Billy: I love a lot of those films but so far Evilspeak hasn't really covered that genre yet. Evil Dead Trap is amazing also! I haven't watched those Guinea Pig films in a long time. I remember they are mostly just shocking for the sake of shock basically. I prefer more actual films with stories than just being "gory".

What appeal exists in those indie and foreign horror movies you cited as recommendations that you find missing in today’s horror movies from Hollywood?
Good creepy atmosphere, better set designs, and authentic locations, better acting, old-school hand crafted FX, and no digital or CGI. I like a few newer horror films today but compared to the old stuff it's just not the same anymore and hasn't been for decades now.

Are there any recent mainstream or indie horror movies you saw as worthwhile as the older movies you still appreciate?
I really loved The Witch a lot. That's been my absolute favorite newer horror film in the past few years.

How long has Headless Eyes been active? Discuss the making of your debut CD “Horrorpilations” and how well it has been received to date.
It all started in April 2020 actually. My other bands Surgikill and Vaultwraith both broke up so I wanted to keep doing music. My good friend Willie (from Vaultwraith) and I wanted to keep working on music so we started up Headless Eyes and immediately started on the album. We skipped doing a demo because there's really no need to do demos anymore in 2020. It's all bullshit. Better to just do an album since I was releasing it on my own label anyway! The response has been great so far and we're already working on an EP and then eventually the second album!

When before Headless Eyes was Surgikill and Vaultwraith active? Did those bands release anything that can still be ordered by snail mail or streamed online?
I was involved with those bands for the past five years. There's still some more releases coming out from them that were recorded later. Yeah, you can get VAULTWRAITH stuff from Hells Headbangers. They have t-shirts as well. Most SURGIKILL stuff seems sold out but still floating around various distros, Amazon or eBay.

Is Headless Eyes just you and Wille or are you working with other musicians? How do you go about composing songs?
Yeah just Willie and I. For the album I wrote all the lyrics first and then Willie wrote the music around the words. It worked out great. We're working on a new EP now and this time he's coming up with the music first and then I'll work the lyrics into the music. It's a great collaboration and Willie is a great friend of mine.

List the songs on “Horrorpilations” and describe what they are about. Your song “Long Live The Skincrawling Flesh” was released as a single five months prior to the album; how much interest did it build in that time?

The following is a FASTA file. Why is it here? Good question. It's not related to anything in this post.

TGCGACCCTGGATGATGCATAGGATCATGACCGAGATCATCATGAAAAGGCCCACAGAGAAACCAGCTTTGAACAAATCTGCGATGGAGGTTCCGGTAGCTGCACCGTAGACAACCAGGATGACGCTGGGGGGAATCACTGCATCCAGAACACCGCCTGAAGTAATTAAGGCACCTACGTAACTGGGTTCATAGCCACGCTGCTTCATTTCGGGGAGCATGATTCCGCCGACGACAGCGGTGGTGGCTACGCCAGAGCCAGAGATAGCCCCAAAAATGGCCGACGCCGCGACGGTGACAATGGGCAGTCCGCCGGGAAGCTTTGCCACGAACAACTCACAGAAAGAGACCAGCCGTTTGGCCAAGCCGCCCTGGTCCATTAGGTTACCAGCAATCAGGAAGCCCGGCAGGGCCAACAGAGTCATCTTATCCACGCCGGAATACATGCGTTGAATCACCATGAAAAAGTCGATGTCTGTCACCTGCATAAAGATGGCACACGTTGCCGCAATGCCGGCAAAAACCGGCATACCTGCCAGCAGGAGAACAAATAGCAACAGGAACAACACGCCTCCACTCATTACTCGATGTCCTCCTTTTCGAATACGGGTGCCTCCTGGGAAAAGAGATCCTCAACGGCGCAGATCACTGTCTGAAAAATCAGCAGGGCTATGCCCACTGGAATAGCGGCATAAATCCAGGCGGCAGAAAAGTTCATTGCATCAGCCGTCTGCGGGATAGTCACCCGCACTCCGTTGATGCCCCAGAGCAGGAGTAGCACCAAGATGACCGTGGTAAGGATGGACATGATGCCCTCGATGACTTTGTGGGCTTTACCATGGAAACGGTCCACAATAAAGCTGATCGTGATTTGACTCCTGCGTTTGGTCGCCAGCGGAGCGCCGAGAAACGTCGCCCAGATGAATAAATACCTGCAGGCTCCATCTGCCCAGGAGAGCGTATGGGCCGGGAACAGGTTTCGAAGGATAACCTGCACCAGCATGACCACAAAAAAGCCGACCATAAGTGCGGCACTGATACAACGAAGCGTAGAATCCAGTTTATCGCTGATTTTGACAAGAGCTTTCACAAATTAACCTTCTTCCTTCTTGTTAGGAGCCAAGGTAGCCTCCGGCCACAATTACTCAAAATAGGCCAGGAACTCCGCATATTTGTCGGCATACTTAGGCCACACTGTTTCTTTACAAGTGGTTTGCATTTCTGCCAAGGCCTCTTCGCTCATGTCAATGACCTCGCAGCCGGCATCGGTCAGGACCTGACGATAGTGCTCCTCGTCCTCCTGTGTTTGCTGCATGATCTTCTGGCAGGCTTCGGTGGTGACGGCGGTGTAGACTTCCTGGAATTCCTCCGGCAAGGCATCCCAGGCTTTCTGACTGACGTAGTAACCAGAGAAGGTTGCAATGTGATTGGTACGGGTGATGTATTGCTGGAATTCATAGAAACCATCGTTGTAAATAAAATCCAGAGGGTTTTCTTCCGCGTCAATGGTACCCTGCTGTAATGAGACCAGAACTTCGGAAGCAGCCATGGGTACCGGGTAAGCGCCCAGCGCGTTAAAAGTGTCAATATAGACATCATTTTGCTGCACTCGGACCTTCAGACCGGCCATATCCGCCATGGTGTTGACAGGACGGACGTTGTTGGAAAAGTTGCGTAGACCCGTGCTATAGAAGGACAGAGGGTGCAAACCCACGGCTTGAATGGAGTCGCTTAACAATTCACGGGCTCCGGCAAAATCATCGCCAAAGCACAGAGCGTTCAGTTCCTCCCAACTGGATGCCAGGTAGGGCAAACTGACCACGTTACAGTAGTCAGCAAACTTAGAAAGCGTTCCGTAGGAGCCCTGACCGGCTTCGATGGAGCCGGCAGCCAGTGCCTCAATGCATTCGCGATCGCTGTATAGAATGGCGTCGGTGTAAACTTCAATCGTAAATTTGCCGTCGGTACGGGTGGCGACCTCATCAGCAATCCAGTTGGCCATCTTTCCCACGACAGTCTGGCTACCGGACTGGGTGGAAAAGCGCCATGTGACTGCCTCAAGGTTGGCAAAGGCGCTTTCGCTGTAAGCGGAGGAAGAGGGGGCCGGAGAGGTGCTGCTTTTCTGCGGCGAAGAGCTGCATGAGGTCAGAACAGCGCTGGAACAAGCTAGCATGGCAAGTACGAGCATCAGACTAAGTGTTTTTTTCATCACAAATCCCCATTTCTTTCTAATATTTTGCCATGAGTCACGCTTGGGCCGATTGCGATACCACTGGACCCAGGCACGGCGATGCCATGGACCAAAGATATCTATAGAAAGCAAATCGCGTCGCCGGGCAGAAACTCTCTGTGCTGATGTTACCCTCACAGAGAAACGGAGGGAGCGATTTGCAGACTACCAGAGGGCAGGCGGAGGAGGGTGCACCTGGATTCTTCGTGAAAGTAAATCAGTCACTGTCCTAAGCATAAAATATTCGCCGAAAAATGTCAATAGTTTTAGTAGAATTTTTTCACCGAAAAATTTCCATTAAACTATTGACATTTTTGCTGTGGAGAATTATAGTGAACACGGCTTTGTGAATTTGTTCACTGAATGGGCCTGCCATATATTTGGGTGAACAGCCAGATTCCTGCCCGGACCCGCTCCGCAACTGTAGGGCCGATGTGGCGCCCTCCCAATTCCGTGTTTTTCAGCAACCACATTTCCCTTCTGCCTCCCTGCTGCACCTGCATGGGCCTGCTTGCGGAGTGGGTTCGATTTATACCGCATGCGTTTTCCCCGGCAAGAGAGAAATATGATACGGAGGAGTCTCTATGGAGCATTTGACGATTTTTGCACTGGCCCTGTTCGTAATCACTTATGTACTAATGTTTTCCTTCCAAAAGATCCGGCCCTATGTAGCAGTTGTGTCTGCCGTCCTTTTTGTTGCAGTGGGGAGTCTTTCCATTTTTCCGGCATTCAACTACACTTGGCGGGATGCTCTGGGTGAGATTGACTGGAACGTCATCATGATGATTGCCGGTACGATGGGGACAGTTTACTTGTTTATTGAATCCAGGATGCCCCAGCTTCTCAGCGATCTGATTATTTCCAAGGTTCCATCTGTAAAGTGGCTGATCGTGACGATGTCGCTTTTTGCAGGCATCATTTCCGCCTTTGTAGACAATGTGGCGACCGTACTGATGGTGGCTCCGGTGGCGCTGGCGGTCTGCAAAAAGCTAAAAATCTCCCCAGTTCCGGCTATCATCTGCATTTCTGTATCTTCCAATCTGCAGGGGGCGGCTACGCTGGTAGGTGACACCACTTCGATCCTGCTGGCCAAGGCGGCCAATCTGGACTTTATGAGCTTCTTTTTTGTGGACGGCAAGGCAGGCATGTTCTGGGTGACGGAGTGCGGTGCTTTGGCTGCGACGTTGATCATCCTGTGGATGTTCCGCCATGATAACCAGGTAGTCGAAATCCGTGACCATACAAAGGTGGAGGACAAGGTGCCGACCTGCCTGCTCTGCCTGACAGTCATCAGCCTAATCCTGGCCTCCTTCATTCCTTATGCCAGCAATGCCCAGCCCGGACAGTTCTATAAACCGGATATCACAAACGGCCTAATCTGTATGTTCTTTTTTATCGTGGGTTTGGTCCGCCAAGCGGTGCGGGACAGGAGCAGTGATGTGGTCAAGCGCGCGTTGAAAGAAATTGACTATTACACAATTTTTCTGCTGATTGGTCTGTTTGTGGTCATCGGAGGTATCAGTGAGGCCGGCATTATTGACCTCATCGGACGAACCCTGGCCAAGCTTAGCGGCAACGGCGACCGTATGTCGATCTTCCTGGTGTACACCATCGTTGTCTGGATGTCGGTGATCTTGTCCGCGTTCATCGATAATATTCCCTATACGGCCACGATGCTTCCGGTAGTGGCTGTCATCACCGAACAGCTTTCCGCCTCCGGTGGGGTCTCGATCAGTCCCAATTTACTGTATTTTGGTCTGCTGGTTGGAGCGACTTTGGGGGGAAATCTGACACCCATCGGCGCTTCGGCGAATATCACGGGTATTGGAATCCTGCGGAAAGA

1. LONG LIVE THE SKINCRAWLING FLESH is like our theme song! Just saying we will tear you apart and we don't give a fuck!
2. PHANTOMIZED is about a horny fucking ghost!
3. MURDER HOOK MANSION is inspired by the film Scream Bloody Murder from 1973.
4. COUNTESS LOBOTOMY is inspired by movies like Faceless, Lady Frankenstein, and bands like Venom/Ramones.
5. WASTE CITY is a fun song about where all the characters of Headless Eyes dwell!
6. A BONE TO PICK is inspired by the film Frankenstein 1980.
7. HORRIPILATIONS is an instrumental.
8. WINTERBEAST was inspired by the film with the same name
9. MEAT OF THE MATTER is a total fucking splatter gore metal song!
10. AN OLD FLAME RETURNS is inspired by Hello Mary Lou, Prom Night part 2
11. ENTRAIL CLOAK is inspired by Mardis Gras Massacre from 1978
12. SKULL SPLITTING HEADACHE is inspired by Blue Sunshine from 1977
13. LADY MAUSOLEUM is inspired by the film Mausoleum from 1983. The "single" was just some advance promotion, but it had a good word of mouth for sure. We were really happy with it.

In light of the situations with your previous bands, do you intend for Headless Eyes to be a long term prospect?
Yeah this is the only band I'm doing now. I have no interest in doing anything else musically.

Podcasting has been growing in metal communities the past few years. Is this something you would be interested in doing for your band, label or zine at some point?
I doubt I'll ever do that but you never know! I've thought about it sometimes. 

How soon do you expect to record another Headless Eyes release, interview again for Evilspeak or sign new bands to Razorback? Where can parties interested in being interviewed or signed contact you?
I'm not looking for bands for the label anymore as I basically plan to reissue older stuff. Evilspeak will continue to be mostly articles. We're planning the second Headless Eyes album right now actually! Looking to work on it in 2021 for a 2022 release!

-Dave Wolff